CGI injection test with 1.53 search forms

I'm getting a report from our security people that a search like this:


where you have a nonsense string as the search string indicates that it
"may be vulnerable to CGI injectable parameter", which in turn implies "The affected parameters are candidates for extended injection tests like cross-site scripting attacks"

This risk of this is quite low, but I'm wondering if anyone else has encountered this and how it might be addressed.

If I've understood the behavior correctly, when I search for nonsense, I get back a full list of items in the Omeka instance when I would expect to get some kind of "404 - not found" or other "no results" page.

Is this just a configuration parameter I have set wrong? Or is it a designed behavior that may need to be addressed in some other fashion?

Thanks for your help.

Bobb Menk
MIT Lincoln Laboratory Library

submit_search is just the search button's input name, it doesn't affect the search results in any way.

search is the simple search GET parameter. If you put a nonsense string in there, you get back no results.

It's possible there's a genuine XSS vulnerability on the items/browse page, but it would be news to us. We generally don't include the GET parameters in the results page, and where we do, we're careful to escape HTML characters or completely replace the input.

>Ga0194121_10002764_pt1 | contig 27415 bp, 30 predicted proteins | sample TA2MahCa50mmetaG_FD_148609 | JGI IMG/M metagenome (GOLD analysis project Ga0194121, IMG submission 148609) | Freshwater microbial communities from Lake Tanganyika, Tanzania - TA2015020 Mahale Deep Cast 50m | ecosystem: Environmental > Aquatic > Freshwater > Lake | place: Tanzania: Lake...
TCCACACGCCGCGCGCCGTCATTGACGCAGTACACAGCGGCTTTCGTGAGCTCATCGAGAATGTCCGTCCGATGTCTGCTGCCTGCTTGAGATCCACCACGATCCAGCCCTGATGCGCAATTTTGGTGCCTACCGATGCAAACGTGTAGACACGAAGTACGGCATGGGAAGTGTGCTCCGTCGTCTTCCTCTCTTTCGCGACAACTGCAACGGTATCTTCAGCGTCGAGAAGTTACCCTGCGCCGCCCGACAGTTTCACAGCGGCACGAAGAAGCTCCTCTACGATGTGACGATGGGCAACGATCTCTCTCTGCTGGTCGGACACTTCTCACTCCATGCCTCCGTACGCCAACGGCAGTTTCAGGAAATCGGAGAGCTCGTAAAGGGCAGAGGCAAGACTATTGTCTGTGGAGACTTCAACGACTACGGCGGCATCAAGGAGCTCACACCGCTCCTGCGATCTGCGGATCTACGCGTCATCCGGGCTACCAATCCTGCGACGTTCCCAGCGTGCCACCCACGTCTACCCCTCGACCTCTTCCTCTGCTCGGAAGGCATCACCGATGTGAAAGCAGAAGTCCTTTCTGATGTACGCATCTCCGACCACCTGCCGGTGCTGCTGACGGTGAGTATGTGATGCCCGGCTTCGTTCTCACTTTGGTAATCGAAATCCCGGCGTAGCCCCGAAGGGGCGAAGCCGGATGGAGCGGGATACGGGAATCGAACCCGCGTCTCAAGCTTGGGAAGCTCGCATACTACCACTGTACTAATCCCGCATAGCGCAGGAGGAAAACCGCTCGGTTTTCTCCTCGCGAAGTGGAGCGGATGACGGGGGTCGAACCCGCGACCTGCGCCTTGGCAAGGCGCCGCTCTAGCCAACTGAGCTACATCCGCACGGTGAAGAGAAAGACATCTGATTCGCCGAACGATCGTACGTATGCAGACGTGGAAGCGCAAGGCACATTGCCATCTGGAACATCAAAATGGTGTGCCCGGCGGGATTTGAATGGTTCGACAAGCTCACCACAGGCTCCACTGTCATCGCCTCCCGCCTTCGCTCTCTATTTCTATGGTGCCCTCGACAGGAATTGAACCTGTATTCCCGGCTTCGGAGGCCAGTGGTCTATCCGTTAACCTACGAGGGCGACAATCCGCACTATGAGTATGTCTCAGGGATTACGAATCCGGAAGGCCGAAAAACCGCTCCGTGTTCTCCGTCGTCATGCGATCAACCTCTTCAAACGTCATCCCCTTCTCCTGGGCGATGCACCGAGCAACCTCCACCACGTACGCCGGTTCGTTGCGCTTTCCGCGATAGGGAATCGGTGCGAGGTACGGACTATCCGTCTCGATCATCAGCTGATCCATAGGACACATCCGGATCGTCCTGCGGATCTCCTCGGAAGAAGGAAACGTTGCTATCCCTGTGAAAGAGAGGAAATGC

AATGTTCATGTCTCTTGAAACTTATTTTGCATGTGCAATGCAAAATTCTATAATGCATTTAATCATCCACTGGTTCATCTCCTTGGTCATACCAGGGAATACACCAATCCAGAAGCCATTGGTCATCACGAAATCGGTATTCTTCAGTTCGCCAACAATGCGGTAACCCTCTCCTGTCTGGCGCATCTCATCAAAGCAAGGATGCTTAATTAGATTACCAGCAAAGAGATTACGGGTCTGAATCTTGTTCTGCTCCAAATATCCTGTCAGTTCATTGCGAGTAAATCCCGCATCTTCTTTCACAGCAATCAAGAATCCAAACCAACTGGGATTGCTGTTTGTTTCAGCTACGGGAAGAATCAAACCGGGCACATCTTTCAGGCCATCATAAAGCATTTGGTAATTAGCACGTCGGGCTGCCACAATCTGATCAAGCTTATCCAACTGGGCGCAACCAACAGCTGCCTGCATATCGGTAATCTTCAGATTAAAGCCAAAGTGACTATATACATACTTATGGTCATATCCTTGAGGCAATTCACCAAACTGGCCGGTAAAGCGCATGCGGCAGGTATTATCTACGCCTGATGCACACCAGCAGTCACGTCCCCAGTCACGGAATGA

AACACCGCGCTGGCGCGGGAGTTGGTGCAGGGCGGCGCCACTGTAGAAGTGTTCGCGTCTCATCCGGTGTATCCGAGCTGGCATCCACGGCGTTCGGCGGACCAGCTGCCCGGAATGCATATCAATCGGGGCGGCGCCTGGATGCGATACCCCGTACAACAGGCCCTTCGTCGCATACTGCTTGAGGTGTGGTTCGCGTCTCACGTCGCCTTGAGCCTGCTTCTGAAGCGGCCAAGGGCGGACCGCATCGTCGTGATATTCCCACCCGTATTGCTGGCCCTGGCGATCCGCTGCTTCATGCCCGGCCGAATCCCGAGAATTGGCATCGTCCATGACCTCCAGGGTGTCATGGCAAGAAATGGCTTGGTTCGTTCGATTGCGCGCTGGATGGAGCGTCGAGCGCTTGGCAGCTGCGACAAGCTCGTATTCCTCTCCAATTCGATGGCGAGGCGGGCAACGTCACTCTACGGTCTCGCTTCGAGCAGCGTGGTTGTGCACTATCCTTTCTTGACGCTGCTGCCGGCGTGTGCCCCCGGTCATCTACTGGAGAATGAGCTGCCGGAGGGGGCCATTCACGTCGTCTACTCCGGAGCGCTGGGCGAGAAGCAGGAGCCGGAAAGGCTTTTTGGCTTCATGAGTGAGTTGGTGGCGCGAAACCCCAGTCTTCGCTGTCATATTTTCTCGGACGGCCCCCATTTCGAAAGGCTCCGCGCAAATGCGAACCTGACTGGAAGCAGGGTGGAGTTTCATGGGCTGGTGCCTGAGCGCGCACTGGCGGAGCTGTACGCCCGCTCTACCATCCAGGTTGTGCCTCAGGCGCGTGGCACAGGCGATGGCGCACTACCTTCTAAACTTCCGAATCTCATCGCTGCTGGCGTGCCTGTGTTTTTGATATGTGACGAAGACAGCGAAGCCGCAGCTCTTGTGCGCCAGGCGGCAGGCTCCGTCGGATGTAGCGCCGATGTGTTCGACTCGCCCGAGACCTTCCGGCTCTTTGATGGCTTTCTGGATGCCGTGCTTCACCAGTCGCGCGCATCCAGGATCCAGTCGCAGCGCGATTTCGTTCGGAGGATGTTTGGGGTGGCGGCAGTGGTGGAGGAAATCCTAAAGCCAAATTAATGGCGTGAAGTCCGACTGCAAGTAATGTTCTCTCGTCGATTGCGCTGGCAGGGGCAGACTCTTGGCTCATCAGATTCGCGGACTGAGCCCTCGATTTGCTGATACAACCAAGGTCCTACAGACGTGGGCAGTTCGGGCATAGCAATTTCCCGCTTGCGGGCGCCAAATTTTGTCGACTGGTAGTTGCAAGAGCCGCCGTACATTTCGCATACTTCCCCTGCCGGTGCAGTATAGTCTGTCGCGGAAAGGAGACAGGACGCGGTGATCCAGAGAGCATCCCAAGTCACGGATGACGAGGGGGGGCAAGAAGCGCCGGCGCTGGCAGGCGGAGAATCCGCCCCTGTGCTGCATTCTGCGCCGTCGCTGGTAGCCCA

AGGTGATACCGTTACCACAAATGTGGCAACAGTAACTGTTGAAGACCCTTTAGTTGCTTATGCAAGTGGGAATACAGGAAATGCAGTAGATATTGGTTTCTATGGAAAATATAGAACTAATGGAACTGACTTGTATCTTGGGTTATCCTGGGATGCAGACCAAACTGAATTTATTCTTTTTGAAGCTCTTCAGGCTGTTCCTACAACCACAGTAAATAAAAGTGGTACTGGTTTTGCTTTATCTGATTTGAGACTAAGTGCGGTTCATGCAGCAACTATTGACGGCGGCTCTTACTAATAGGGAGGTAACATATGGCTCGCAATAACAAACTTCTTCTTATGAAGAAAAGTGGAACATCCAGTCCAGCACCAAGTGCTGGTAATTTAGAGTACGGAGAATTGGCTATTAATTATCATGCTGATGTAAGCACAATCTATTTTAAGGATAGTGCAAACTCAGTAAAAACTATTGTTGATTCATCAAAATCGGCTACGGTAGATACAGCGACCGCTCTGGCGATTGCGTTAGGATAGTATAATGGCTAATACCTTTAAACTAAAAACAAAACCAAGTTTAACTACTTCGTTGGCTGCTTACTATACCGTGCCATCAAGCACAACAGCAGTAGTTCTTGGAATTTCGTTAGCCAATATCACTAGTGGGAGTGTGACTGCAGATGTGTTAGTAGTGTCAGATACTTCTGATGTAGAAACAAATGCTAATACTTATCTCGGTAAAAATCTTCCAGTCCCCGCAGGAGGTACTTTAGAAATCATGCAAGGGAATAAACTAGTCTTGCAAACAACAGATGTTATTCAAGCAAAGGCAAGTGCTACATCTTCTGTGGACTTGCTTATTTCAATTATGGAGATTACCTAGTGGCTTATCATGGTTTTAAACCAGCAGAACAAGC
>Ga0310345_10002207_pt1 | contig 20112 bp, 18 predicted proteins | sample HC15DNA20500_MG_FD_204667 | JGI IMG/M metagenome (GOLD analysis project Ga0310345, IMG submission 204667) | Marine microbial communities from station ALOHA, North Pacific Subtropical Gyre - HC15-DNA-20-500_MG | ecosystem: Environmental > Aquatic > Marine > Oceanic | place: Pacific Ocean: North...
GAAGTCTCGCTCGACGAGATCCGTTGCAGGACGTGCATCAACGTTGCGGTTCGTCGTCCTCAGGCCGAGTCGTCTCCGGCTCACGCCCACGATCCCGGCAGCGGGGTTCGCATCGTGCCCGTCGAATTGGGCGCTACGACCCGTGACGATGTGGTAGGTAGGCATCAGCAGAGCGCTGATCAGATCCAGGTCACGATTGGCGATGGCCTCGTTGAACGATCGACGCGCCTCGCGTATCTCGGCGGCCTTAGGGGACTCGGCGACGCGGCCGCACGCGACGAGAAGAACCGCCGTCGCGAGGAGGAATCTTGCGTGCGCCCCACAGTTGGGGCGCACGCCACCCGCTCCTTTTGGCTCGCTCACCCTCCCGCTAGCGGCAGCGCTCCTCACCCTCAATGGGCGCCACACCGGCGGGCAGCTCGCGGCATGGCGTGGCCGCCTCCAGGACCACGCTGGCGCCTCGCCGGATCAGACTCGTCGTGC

What I'm seeing when I do a normal search by typing nonsense in the search box is that I go back to the top level with a "0 hits" message.

That search string looks like this:

However, if I formulate the search string like this (which the Nessus security scan did):


I get back the complete list of items in Omeka. Which doesn't seem like it should happen. I don't know if it shows any potential for harm or not, but it's what my security people are asking me.

So to clarify, it's this part of the search string:


vs. this:



Bobb Menk

Sure, I think I understand what you're saying. I don't think this is a problem in any way.

That submit_search GET parameter that the security scan is putting junk into simply affects nothing. That's why you see all the items. It's the equivalent of putting ?irrelevant=whatever at the end of any given URL.

Basically, I'm not sure why the scanner is flagging this as an issue.

Okay, I think I see what's happening here.

That low-severity "hit" from the security scanner just tests to see if an ordinary string from the input can show up in the page. It does this as a first step, to mark areas that need to be checked for actual injection vulnerabilities, like allowing HTML/JavaScript to be injected through the URL.

I think in this case, there's no action that needs to be taken as a result of that scan result. Omeka already makes sure to properly escape data from the URL when it does get included in the page.

Thanks for the explanation. I'll pass it along to the powers that be.